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Warren Gerds/Critic at Large: Extra! ‘Birds in Art’ continues to fascinate, awe

Critic At Large

Leigh Yawkey Woodson Art Museum, Wausau

NOTE: Since the completion of article, the Leigh Yawkey Woodson Art Museum announced a temporary closure due to local COVID-19 concerns. Updates and access to much more are at lywam.org.

WAUSAU, Wis. (WFRV) – Living in northern Wisconsin, “famous international art show” sounds like it should be somewhere distant, but one is not that far away from you.

The artists in this exhibition are stars in the field from around the world, including Wisconsin.

And what is featured in the amazing “Birds in Art” could be from your backyard.

Everybody knows birds, and that’s one reason why “Birds in Art” is popular.

Entrance art at Leigh Yawkey Woodson Art Museum. (Warren Gerds)

Every autumn, Leigh Yawkey Woodson Art Museum displays the results of a dynamic competition.

The exhibition of the winners is a kaleidoscope of styles, media and, especially, imaginations.

The competition is strict and demanding, and being selected for “Birds in Art” is an achievement. The day I viewed the 2020 exhibition, I met an artist who has been entering every year since 1983 and has yet to have a work accepted into the show.

This is the 45th year for the exhibition.

Selected is work of 114 artists.

That may sound like a lot, but 17 countries are represented as the birthplace of the artists: United States, Uganda, India, Sweden, England, Japan, Spain, Sri Lanka, Italy, Finland, Canada, Australia, The Netherlands, Belgium, Germany, Switzerland and Russia.

Being from Wisconsin doesn’t count for being selected for this exhibition, but five Wisconsinites are this year. Their media give a sampler of the variety found in the show:

Julie Ann Briede Ibar drawing of Owen Gromme. (Warren Gerds)

+ “Owen J. Gromme Banding Birds, Cedar Grove, Wisconsin, circa 1923” is a graphite drawing on Bristol board by Julie Ann Briede Ibar of New Berlin in southeastern Wisconsin. This is my favorite, in part because it recognizes an inspirational figure in wildlife art and “father” of the exhibition.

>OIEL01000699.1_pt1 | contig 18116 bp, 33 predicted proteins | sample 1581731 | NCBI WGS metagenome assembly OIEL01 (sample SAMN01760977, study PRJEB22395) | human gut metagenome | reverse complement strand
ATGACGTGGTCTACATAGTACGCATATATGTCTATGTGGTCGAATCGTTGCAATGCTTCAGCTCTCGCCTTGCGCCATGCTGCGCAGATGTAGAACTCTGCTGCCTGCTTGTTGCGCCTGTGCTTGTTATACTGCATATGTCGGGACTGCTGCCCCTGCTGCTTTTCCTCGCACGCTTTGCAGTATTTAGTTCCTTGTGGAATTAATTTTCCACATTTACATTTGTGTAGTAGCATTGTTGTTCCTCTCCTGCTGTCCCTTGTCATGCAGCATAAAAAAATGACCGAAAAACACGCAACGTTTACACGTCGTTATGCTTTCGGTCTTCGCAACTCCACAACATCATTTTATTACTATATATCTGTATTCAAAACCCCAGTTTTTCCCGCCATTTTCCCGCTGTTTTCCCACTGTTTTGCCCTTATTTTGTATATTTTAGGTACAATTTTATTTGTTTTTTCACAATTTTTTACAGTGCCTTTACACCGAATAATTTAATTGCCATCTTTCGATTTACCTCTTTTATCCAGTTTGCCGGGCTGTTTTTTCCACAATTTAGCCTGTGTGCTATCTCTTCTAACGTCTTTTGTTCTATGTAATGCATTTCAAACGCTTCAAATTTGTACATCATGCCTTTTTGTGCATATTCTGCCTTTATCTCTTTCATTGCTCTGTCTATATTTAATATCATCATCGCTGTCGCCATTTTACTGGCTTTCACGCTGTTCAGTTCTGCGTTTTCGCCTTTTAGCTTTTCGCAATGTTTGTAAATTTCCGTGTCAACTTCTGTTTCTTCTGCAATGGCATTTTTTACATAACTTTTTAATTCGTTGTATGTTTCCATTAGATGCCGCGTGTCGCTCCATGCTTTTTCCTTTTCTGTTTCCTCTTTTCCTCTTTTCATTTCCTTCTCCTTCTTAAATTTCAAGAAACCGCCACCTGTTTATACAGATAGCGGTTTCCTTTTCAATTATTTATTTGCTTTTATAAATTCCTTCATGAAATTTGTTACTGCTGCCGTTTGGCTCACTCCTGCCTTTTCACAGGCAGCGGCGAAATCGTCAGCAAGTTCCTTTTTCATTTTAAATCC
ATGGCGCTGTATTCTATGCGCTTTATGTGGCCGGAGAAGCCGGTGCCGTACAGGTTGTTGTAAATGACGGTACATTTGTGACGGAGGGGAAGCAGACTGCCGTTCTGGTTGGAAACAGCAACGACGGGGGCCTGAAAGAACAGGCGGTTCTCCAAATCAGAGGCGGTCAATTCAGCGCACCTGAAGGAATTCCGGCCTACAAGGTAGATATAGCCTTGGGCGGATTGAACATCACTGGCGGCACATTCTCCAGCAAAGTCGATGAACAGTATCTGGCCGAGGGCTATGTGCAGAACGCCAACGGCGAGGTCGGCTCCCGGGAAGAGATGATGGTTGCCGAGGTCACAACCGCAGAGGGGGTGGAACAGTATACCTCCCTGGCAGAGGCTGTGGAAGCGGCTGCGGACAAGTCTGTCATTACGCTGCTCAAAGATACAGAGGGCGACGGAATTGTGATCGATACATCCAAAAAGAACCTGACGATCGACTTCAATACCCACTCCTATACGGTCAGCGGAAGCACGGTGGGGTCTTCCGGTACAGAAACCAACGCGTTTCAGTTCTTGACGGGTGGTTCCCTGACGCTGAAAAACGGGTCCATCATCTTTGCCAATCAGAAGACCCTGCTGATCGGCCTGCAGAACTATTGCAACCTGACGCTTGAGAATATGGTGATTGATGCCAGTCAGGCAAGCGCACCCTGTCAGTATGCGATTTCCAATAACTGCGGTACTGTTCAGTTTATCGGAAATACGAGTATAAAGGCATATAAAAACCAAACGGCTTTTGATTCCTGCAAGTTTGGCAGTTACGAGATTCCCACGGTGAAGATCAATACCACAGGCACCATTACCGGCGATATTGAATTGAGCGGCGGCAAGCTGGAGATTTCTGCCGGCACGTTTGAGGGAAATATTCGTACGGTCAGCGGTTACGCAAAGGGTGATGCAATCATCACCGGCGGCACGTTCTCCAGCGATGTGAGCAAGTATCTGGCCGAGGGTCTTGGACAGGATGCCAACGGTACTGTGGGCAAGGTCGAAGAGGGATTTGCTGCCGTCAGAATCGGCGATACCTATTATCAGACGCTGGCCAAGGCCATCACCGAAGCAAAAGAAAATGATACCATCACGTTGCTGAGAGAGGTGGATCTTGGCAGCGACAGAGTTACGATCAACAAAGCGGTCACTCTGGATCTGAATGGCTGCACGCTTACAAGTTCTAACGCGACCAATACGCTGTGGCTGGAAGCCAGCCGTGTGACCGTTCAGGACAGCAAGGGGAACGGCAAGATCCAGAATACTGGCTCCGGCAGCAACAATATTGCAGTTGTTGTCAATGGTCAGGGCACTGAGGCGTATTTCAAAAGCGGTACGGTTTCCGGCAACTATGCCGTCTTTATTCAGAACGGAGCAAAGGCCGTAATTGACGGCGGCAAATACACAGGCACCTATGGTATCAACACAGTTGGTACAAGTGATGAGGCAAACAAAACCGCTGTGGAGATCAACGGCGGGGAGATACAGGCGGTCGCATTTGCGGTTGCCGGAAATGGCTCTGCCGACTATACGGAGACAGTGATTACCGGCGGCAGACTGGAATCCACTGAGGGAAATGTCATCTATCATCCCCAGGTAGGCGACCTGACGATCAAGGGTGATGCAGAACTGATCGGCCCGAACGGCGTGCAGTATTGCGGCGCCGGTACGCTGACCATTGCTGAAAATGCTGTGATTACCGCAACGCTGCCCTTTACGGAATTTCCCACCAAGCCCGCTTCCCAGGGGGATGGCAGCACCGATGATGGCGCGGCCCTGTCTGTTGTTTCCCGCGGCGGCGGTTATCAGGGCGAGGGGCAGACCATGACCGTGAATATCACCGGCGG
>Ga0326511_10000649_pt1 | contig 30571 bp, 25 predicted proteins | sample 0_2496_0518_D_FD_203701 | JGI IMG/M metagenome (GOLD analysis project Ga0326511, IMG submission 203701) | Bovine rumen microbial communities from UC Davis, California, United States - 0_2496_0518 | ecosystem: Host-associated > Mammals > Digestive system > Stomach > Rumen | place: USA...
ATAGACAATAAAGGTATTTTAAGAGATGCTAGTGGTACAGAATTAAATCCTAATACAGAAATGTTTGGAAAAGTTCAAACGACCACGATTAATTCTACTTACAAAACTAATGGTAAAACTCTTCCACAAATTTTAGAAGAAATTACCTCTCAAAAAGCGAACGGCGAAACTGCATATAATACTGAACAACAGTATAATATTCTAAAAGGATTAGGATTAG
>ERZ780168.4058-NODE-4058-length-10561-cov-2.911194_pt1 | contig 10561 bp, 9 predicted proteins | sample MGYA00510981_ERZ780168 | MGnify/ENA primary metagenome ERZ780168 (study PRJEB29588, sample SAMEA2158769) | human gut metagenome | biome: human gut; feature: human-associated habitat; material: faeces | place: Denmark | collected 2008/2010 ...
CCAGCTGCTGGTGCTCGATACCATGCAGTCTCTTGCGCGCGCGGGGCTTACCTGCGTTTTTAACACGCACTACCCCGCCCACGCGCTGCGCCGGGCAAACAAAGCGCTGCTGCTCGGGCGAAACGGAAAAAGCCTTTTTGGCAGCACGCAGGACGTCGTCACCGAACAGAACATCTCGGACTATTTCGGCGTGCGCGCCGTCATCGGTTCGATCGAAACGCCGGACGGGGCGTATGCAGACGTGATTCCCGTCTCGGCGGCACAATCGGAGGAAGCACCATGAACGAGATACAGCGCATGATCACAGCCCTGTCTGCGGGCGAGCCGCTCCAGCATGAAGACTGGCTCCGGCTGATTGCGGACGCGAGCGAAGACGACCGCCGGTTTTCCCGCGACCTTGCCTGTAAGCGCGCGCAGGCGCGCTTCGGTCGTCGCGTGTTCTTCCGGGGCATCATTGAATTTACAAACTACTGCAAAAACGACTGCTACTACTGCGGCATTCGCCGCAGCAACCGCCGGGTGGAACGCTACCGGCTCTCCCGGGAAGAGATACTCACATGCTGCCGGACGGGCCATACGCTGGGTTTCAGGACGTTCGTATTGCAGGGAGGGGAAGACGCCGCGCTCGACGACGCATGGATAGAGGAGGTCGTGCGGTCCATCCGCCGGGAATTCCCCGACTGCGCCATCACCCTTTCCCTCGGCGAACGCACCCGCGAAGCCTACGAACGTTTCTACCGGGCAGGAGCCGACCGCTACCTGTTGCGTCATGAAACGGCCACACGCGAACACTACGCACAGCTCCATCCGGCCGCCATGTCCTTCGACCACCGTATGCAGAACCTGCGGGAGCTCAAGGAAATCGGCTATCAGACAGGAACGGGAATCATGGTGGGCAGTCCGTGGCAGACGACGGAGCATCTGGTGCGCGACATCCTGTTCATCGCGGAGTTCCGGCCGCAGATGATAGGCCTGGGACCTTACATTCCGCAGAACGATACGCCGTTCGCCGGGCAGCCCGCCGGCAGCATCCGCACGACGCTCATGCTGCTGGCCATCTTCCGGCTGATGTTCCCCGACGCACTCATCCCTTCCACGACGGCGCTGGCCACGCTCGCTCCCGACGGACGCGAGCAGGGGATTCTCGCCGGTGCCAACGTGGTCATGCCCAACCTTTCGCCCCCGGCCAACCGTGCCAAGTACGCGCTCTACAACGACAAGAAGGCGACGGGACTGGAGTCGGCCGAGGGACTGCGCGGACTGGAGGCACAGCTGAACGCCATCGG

+ “Fast Food,” a belted kingfisher painted in oil on gessobord, is by Jan McAllaster Stommes of Owen in central Wisconsin.

+ “Cock O’ the Walk,” a golden laced wyandotte created as a hand-colored woodprint on Rising Stonehenge paper, is by S.V. Medaris of Mount Horeb in south central Wisconsin.

+ “Winter Coming On,” a flock of waterfowl represented in an acrylic painting on canvas, is by Shelly K. Breitzmann of Foxboro in northwest Wisconsin.

Gary Eigenberger sculpture. (Warren Gerds)

+ “Shoreland Dance,” a reddish egret created as sculpture with oil and acrylic on tupelo wood and monkey pod, is by Gary Eigenberger of Ashwaubenon in northeastern Wisconsin.

Every year, I marvel at the variety of ways that birds are featured, from comical to somber to silly to profound. Always, skill and thought are part of the artwork.

Most amazing, in a way, is admission to the museum is free.

Also, photography is allowed.

A “Birds in Art” gallery. (Warren Gerds)

The viewer can get up close to almost all pieces – some are encased because of delicacy – to examine minute details.

The experience is absorbing and fascinating year after year. (Embedded here is my take on a “look at me” bird in 2017).

A visit to the museum includes much more viewing outside and inside.

While the exhibitions may give an impression that birds are sacrosanct, some artwork represents hunting. Also on display in one of the galleries is a whole exhibition devoted to the experience, “Art of the Hunt.”

As usual, much of the “Birds in Art” exhibition will travel on after it closes Nov. 29 in Wausau. The stops into January 2022 are Hastings-on-Hudson, New York; Southwest Harbor, Maine; Stamford, Connecticut; and Fullerton, California.

There is very much more than meets the eye with “Birds in Art.”

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